Five royal wedding traditions we might see continued on Harry and Meghan’s big day

(Originally published at Yahoo Style)

Prince Harry and Meghan Markle’s royal wedding is drawing closer and closer.

The pair will say their vows in front of around 600 people at St George’s Chapel in Windsor, and they’ve insisted their wedding will be themed around their personalities.

“When they did the invitations, they printed the invitations on English card stock but they used American ink,” royal commentator Victoria Arbiter said.

“To Meghan that would have been significant that including her country, her heritage is a nod to where she’s from.”

And as their big day will likely include elements from both of their heritages, there are some older royal traditions that Harry and Meghan may also choose to include.

The rings

The Queen Mother started a tradition of royal wedding rings created from Welsh gold.

It came from Clogau St David’s mine at Bontddu in North Wales and the original piece has been used to create royal wedding rings ever since.

It was used to make the Queen’s in 1947, Princess Margaret’s in 1960, the Princess Royal’s in 1973, Princess Diana’s in 1981 and The Duchess of Cornwall’s in 2005.

Kate, the Duchess of Cambridge, was given the Queen’s wedding ring when it was passed down through the family.

There’s only a tiny (one gram) piece of the original gold left, but don’t fear for Meghan: the Royal British Legion presented The Queen with a 36-gramme piece of 21 carat Welsh gold in 1981 which is still fully intact.

It’s thought her ring will be made from this piece, but details won’t be released until the day of the wedding.

The myrtle

A royal bride has always carried a sprig of myrtle in her bouquet down the aisle since Queen Victoria’s wedding in 1840.

Myrtle represents love, fertility and innocence and has been grown at Osborne House, Queen Victoria’s holiday home on the Isle of Wight, for about 170 years.

Before that, Victoria and Albert bought back the plant from Germany and it has existed in the gardens ever since.

Last year the gardens were opened up for public use, meaning it’s possible to visit the myrtle that could end up in the next royal wedding.

The laying of the flowers

Almost 100 years ago, Queen Elizabeth started the royal tradition of laying her flowers as she left the church instead of when she entered.

Since then, it’s been passed down in royal history and many brides have adopted the same routine.

It stems from the death of Queen Elizabeth’s (otherwise known as Lady Elizabeth Bowes-Lyon) brother, Fergus.

He’d lost his life at the Battle of Loos in 1915. In remembrance to him, Queen Elizabeth laid her flowers at the Tomb of the Unknown Warrior, inside Westminster Abbey.

It was her way of paying respects to the millions of people killed and injured during the first World War.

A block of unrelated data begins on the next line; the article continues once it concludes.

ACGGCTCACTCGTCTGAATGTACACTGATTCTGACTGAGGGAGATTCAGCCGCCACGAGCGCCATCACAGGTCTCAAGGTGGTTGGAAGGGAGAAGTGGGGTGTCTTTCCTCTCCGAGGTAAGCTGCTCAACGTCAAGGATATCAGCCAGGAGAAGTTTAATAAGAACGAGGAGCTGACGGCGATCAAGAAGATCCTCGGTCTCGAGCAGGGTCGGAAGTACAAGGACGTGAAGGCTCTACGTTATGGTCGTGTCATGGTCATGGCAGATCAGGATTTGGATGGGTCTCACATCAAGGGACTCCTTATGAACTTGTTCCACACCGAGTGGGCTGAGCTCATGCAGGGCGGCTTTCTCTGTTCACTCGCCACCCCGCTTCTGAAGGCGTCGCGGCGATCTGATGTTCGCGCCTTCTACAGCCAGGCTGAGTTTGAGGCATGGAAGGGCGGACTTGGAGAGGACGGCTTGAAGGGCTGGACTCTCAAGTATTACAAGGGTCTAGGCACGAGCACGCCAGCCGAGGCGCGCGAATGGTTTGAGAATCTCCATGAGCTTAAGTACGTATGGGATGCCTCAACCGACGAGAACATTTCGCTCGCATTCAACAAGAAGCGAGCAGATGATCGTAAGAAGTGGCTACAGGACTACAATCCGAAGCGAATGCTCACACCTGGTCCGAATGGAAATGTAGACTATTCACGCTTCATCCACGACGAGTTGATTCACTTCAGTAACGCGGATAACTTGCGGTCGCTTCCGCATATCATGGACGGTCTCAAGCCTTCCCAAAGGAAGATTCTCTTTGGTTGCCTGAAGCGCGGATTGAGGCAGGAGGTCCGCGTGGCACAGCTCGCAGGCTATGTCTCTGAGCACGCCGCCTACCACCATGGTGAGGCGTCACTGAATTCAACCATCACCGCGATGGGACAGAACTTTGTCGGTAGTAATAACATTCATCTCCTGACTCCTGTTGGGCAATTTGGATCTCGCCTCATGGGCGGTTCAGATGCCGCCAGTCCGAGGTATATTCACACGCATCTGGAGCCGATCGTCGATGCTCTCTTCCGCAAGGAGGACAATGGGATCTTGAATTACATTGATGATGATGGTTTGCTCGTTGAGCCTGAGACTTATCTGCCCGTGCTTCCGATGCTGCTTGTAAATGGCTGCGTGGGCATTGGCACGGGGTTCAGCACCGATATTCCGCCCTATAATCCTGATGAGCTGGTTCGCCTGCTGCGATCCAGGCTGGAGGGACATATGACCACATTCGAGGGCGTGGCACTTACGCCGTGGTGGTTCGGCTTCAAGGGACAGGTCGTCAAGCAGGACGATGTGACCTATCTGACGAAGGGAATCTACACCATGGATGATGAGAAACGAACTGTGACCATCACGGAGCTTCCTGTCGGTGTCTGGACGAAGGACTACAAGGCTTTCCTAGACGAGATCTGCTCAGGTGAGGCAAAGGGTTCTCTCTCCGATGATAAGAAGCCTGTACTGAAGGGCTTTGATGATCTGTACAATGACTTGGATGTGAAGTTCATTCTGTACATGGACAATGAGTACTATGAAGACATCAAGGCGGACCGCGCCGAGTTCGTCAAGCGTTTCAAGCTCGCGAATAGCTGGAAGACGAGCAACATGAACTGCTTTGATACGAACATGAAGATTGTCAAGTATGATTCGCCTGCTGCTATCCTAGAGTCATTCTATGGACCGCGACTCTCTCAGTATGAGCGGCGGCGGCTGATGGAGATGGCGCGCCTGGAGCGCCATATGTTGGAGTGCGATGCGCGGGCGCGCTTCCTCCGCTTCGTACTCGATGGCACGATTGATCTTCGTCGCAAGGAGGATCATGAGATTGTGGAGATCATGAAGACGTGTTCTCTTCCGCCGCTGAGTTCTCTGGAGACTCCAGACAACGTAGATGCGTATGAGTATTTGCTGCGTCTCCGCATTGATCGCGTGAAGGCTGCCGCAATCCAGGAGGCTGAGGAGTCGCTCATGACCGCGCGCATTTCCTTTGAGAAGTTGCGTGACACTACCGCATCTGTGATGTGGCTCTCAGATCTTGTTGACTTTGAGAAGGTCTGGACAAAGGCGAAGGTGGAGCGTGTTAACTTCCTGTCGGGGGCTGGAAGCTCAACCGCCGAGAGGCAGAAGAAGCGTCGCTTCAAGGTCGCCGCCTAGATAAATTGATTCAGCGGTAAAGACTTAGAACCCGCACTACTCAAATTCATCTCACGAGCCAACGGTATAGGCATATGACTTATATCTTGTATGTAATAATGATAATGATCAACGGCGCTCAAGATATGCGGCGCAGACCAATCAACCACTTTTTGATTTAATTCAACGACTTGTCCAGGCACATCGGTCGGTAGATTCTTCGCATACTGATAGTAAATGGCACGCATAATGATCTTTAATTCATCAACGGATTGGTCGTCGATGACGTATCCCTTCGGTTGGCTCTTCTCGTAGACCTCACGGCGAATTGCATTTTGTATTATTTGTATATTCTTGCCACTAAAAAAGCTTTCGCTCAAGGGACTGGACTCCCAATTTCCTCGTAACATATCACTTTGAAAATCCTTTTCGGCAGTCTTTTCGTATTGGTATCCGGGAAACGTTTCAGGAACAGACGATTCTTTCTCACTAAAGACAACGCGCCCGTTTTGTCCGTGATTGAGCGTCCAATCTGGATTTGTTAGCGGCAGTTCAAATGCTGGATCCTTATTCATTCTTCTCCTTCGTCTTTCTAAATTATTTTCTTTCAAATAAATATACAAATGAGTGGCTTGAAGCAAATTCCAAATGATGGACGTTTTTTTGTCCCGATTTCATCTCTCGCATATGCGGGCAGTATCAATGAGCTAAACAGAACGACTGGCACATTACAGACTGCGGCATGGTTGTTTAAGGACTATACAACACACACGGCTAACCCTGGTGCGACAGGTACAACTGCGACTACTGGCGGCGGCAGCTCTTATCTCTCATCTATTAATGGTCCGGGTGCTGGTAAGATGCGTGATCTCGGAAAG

The Tomb is one of the most sacred areas of the Abbey and is the only part of the floor where the congregations are not allowed to walk.

Kate Middleton’s bridal bouquet was the latest royal bunch to be laid.

The official photos

King Edward VII and Queen Alexandra were the first to have royal official photos at their wedding, thanks to the introduction of photography.

As technology developed, the royal family started to create and distribute postcards to commemorate their weddings for the general public.

Prince William and Kate’s wedding was organised on a much larger scale with a team of 30 photographers to capture every moment from every angle.

Most recently, Harry and Meghan announced that Alexi Lubomirski will be their main wedding photographer. He also photographed the pair for their engagement in December 2017.

The orange blossom

Prince Albert and Queen Victoria’s relationship was documented step by step with orange blossom.

Between 1939 and 1946, Albert gifted Victoria with many pieces of orange blossom jewellery.

Each significant moment of their lives came with an orange blossom themed gift attached.

In 1845, Albert gave his wife an orange blossom brooch with matching earrings, and the following year he gave a gift of an orange blossom wreath to celebrate their wedding anniversary.

Many princesses have followed the tradition of incorporating orange blossom into their wedding outfit, including Princess Victoria, Princess Alice, Princess Helena, Princess Louise, Princess Louise Margaret of Prussia, Princess Helena of Waldeck and Pyrmont, Princess Beatrice and Princess Alexandra.
Although we’re still in the dark about Meghan’s wedding dress, we do know the Queen’s perfumer has created a bespoke perfume for the big day which features orange blossom, bergamot, ginger and green tea.

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